Oliver Stone (Hachette Australia) 2020, 342pp, RRP: Paperback $35.00.
The multi-multi-award-winning Stone’s first of what should be several properly autobiographical tomes is a sometimes intense, occasionally overly personal memoir that, perhaps, is too overloaded with intricate detail and political grandstanding. But, then again, this is Oliver Stone we’re talking about, after all.
Beginning with too much about the history of his parents and complex family, this seriously gets going once Oliver volunteers to serve in the Vietnam ‘conflict’ after a less than sterling college education and strained relationship with his old-school Dad. His extremely mixed emotions and skewed political sympathies during this period are intriguing: he saw serving his country as a noble cause despite how terrifying and damaging the fighting was, and when he returned as a decorated hero he looked upon the hippies and peace movements as anti-American and traitorous. And they, in turn, hated him, even as he grappled with what he eventually identified as PTSD.
After graduating from New York University with a Bachelor of Fine Arts degree in Film in 1971, and with encouragement from Martin Scorsese, Oliver lived in the seedy Big Apple of the ‘70s and eventually directed a horror movie, Seizure, as his début, and he’s naturally pretty dismissive of the thing. His real shot at fame came when, despite the odds, he worked as the screenwriter for director Alan Parker’s controversial hit Midnight Express, and he’s quite critical of Parker, who evidently wanted someone else to pen the script, was jealous when Oliver picked up an Oscar and he didn’t – and then went and died on July 31, just in time for the publication of this book. Oops.
Oliver’s second pic as director, the ponderously goofy horror The Hand, was also hardly a hit, but he has nice things to say about star Michael Caine, and then he launches into an upfront discussion of his addiction to cocaine in the years that followed. Yes, it was Hollywood in the midst of all that ‘80s excess, but he eventually saw that he had a sorely addictive personality and got out of the scene, even as he turned out the script for one of the most cocaine-crammed movies of all time: Brian De Palma’s Scarface.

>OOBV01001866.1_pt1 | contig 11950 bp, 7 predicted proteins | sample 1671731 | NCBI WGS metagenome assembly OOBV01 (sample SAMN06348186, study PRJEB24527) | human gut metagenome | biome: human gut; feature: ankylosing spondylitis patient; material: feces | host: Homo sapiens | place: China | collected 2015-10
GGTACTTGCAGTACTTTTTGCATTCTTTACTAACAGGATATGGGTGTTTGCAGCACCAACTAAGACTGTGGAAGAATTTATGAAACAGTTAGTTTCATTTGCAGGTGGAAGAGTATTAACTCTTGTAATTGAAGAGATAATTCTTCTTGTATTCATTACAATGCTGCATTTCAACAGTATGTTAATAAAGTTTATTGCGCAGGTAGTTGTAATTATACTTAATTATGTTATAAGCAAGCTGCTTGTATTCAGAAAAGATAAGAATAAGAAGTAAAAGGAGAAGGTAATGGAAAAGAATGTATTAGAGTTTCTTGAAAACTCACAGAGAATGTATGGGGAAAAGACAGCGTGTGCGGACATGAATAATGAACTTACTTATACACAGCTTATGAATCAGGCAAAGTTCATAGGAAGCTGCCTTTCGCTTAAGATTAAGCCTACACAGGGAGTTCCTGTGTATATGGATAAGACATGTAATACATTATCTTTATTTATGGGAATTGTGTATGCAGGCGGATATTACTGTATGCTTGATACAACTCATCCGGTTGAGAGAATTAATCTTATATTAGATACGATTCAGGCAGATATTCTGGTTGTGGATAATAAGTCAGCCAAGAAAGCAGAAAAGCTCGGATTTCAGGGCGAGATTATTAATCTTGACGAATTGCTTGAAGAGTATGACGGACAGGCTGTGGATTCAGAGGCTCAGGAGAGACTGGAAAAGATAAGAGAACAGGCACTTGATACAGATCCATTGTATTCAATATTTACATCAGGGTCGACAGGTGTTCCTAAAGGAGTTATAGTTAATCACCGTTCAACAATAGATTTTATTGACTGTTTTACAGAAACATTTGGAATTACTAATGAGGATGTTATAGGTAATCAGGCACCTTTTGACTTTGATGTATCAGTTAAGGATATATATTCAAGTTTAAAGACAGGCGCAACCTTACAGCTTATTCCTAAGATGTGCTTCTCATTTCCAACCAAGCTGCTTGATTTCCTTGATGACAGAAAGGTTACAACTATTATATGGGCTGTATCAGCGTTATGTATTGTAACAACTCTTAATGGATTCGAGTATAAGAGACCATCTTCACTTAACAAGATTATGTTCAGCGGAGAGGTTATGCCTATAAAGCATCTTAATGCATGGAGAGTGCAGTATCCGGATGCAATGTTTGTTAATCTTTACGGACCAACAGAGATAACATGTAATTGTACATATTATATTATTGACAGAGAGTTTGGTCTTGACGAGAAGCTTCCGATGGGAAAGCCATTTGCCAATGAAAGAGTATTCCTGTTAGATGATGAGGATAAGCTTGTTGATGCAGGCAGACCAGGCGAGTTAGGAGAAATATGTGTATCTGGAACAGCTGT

The writing and endless rewriting of what would become, in 1986, Platoon – the film that made him the brand name he is now – keeps on coming up, and we’re given an at times painfully protracted description of the unreliable vagaries of the film business, as it was on, and then it was off, and then Dino De Laurentiis wanted to produce it, and then he didn’t, and then he apparently owned a stake in it, and then Oliver got involved in the original scripts of Year Of The Dragon and 8 Million Ways To Die (before they were changed dramatically), and then he suddenly found himself instead able to make Salvador in Central America, and at considerable risk. To this day, he admits, he doesn’t really understand how that one was financed.
Salvador helped establish him as a political filmmaker, his reminisces about the madness on the set are exhausting, and it’s also hard to believe that he was finally allowed to make Platoon with barely a break between the two productions, even as he finally became a Dad himself. He must have been crazy and, after a while, you do have to wonder how he made it through the mid-‘80s without losing his mind.
We conclude with the very first ideas behind what became Wall Street, which means that all the movies to come – an astonishing run that includes Talk Radio, Born On The Fourth Of July, The Doors, JFK, Heaven & Earth, Natural Born Killers, Nixon and so on and on – are all left for the next book(s). And that might be a good thing because, by the end of this first one off the rank, it’s hard not to feel just the slightest bit, ahem, Stoned.
This title is available through the Hachette Australia website. Click HERE to purchase your copy.